Reading the latest demographic data from the U. S. Census Bureau reminds me why I so miss the late Hal Rothman, a brilliant historian of the American West who died in 2007 from ALS. He would have loved knowing that his adopted state of Nevada—he taught at UNLV for 15 years and loved every minute of it—has experienced the largest population jump of any in the union over the last decade.
Yet immediately after absorbing that striking data, he would have dashed off a sharply worded critique for New West or High Country News or the Las Vegas Sun that placed this boom into the larger context of the Silver State’s hostile politics, depressed economy and the yawning gap between its rich and poor. Growth for its own sake was nothing to brag about, he would have argued, an argument that is as key to his incisive study of Las Vegas, “Neon Metropolis” (2002) as it is to his posthumously (and just) published history, The Making of Modern Nevada (2010).
The same could be said for the West in general; its boom comes with an implicit bust. The census reveals, for instance, that the region’s population continues to grow at a double-digit rate. Although the increase between 2000 and 2010 is not as steep as it has been—in 1950 the uptick was 40.4 percent, in 1970 it was 24.1 percent, and in 1990 it was 22.3 percent; and although the past decade’s rise of 13.8 percent is the lowest in a century, the figure remains impressive and troubling.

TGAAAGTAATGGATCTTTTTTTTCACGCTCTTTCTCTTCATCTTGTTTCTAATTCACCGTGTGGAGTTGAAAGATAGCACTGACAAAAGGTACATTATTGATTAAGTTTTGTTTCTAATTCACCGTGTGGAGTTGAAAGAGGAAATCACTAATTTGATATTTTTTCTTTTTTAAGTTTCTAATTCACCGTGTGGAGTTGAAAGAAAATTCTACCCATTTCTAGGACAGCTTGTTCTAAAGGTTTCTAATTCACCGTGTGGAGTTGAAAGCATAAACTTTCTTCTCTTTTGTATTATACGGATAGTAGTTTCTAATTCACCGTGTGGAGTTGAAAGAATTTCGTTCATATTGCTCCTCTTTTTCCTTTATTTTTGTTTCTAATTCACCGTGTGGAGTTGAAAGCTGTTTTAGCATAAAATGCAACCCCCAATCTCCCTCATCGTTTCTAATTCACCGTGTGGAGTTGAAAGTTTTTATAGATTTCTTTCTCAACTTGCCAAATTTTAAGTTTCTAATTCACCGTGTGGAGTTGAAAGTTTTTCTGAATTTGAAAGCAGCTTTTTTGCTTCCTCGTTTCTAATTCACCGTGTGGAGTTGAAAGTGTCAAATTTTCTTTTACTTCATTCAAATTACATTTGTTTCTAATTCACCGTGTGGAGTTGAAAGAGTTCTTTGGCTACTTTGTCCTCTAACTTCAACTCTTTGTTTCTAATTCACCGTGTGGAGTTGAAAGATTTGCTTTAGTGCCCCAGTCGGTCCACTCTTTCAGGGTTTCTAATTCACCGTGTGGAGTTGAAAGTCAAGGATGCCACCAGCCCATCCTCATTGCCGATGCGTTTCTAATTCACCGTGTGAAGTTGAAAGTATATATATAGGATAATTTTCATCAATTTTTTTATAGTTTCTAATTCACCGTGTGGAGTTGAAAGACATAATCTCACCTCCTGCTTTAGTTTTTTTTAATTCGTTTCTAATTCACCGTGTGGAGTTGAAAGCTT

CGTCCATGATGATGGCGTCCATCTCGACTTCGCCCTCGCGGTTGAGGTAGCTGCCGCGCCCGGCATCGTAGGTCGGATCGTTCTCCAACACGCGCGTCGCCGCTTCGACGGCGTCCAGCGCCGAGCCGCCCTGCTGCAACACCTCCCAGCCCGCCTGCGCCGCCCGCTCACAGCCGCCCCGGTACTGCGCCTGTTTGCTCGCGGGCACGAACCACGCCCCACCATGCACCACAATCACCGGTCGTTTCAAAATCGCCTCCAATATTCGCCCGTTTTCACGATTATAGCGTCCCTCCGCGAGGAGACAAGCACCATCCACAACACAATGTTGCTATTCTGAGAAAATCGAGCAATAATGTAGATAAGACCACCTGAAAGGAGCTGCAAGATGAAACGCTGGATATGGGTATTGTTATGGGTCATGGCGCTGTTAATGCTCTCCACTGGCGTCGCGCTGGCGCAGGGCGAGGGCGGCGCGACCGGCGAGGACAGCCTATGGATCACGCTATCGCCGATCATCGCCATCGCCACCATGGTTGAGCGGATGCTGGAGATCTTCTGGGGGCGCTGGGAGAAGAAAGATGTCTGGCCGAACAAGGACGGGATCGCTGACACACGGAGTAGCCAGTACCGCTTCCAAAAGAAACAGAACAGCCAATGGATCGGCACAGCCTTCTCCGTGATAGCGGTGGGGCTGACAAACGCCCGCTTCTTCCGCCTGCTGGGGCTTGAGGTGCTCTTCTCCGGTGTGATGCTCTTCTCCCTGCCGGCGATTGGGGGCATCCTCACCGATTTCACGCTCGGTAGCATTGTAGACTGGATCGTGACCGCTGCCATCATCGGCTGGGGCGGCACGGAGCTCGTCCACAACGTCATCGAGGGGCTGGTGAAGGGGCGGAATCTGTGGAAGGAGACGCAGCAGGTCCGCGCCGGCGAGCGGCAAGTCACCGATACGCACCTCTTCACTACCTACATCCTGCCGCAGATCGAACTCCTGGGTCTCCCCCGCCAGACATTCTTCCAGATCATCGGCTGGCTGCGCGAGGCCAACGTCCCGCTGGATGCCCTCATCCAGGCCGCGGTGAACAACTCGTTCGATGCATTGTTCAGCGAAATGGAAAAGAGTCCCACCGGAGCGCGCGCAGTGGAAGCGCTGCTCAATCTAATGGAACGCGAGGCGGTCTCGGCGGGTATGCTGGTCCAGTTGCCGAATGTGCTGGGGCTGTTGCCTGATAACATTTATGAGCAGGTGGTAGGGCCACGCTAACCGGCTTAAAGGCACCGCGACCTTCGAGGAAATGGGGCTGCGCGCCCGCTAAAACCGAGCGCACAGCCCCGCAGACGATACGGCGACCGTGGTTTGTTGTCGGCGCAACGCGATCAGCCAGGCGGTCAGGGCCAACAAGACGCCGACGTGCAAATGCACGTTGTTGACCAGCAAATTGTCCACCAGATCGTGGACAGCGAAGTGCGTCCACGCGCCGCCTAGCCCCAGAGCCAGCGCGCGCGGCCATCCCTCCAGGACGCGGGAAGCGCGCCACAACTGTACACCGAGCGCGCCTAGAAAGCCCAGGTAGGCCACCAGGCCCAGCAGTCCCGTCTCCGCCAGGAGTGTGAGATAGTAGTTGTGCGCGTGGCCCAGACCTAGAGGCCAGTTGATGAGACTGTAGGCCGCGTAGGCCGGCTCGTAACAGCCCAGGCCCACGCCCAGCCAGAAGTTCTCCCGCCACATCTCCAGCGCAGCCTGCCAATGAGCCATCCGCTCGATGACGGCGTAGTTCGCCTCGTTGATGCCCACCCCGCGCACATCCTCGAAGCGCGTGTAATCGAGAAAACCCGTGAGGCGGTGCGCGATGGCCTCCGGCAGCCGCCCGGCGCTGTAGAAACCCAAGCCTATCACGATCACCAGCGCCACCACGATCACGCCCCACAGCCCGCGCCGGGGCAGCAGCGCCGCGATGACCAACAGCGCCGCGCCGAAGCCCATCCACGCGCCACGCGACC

It is the only region in the country that has grown so consistently for so long, yet suffers from all the attendant problems that such swift change brings.
Among the nation’s fastest growing states, in addition to Nevada, are Idaho, Utah, Colorado, Texas and Arizona. And essential to their sustained surge is an intensifying urbanization. In 1950, Los Angeles was the only city west of the Mississippi among the top 10 of the nation’s largest. Six others have joined it over the past 30 years, including Houston, San Antonio, and Dallas, Phoenix, San Diego and San Jose. These Sunbelt metropolises, by spinning out new work and people, also have boosted the economies and populations of a network of secondary and tertiary cities: 19 of the fastest growing 25 are in the West. From Austin and Tucson to Denver, or Portland to Salt Lake City the regional pattern of growth has been profound. Currently, one-third of all Americans live west of the Mississippi River; By 2030, demographers predict, one-half will do so.
That all roads appear to head west is predicated on the postwar construction of the U. S. interstate system. These highways closely tracked the routes of 19th-century intercontinental railroads, and have powered the regional economy, tied its mega cities together and facilitated the flow of an autocentric people. They have come west looking for work and weather, rest and recreation and, until the early 21st century, benefited from cheap energy to fuel their cars and run their air conditioners, plentiful water at a minimal cost, cheap food and even cheaper housing: a magnetic combination that pulled ever more Americans west.